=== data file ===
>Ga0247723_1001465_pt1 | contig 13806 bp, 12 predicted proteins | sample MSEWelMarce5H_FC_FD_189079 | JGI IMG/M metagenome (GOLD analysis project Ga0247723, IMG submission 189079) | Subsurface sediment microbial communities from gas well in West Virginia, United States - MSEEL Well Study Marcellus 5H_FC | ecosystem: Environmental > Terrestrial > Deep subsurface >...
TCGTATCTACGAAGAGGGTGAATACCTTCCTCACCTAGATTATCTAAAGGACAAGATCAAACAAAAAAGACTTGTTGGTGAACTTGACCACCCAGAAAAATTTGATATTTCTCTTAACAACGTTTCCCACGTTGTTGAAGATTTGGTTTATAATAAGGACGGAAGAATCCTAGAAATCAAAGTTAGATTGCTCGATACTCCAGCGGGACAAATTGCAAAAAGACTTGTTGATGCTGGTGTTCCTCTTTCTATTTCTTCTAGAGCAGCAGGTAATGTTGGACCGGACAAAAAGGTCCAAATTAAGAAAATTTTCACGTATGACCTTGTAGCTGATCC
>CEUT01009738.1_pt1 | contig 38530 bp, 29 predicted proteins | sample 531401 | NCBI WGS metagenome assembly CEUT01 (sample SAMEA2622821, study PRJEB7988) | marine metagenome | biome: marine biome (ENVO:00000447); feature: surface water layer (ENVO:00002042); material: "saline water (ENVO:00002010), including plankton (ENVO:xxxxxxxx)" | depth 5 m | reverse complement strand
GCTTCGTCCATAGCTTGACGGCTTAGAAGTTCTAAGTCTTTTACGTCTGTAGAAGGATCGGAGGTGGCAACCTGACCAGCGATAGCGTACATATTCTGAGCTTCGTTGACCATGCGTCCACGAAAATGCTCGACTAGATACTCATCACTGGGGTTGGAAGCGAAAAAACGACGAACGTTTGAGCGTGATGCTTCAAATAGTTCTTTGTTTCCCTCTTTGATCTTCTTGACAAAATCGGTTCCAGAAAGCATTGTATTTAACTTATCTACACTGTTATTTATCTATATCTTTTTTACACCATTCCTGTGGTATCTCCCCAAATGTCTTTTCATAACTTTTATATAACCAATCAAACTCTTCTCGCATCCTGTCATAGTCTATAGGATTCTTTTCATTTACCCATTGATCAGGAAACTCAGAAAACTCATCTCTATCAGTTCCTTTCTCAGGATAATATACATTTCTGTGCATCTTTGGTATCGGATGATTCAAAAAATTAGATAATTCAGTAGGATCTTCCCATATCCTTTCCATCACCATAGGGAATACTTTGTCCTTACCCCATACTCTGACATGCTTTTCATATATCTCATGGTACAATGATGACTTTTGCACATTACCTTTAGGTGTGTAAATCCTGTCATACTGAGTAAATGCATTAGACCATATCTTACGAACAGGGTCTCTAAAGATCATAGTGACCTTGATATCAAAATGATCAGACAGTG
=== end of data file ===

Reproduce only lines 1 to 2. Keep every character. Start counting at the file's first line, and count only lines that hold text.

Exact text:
>Ga0247723_1001465_pt1 | contig 13806 bp, 12 predicted proteins | sample MSEWelMarce5H_FC_FD_189079 | JGI IMG/M metagenome (GOLD analysis project Ga0247723, IMG submission 189079) | Subsurface sediment microbial communities from gas well in West Virginia, United States - MSEEL Well Study Marcellus 5H_FC | ecosystem: Environmental > Terrestrial > Deep subsurface >...
TCGTATCTACGAAGAGGGTGAATACCTTCCTCACCTAGATTATCTAAAGGACAAGATCAAACAAAAAAGACTTGTTGGTGAACTTGACCACCCAGAAAAATTTGATATTTCTCTTAACAACGTTTCCCACGTTGTTGAAGATTTGGTTTATAATAAGGACGGAAGAATCCTAGAAATCAAAGTTAGATTGCTCGATACTCCAGCGGGACAAATTGCAAAAAGACTTGTTGATGCTGGTGTTCCTCTTTCTATTTCTTCTAGAGCAGCAGGTAATGTTGGACCGGACAAAAAGGTCCAAATTAAGAAAATTTTCACGTATGACCTTGTAGCTGATCC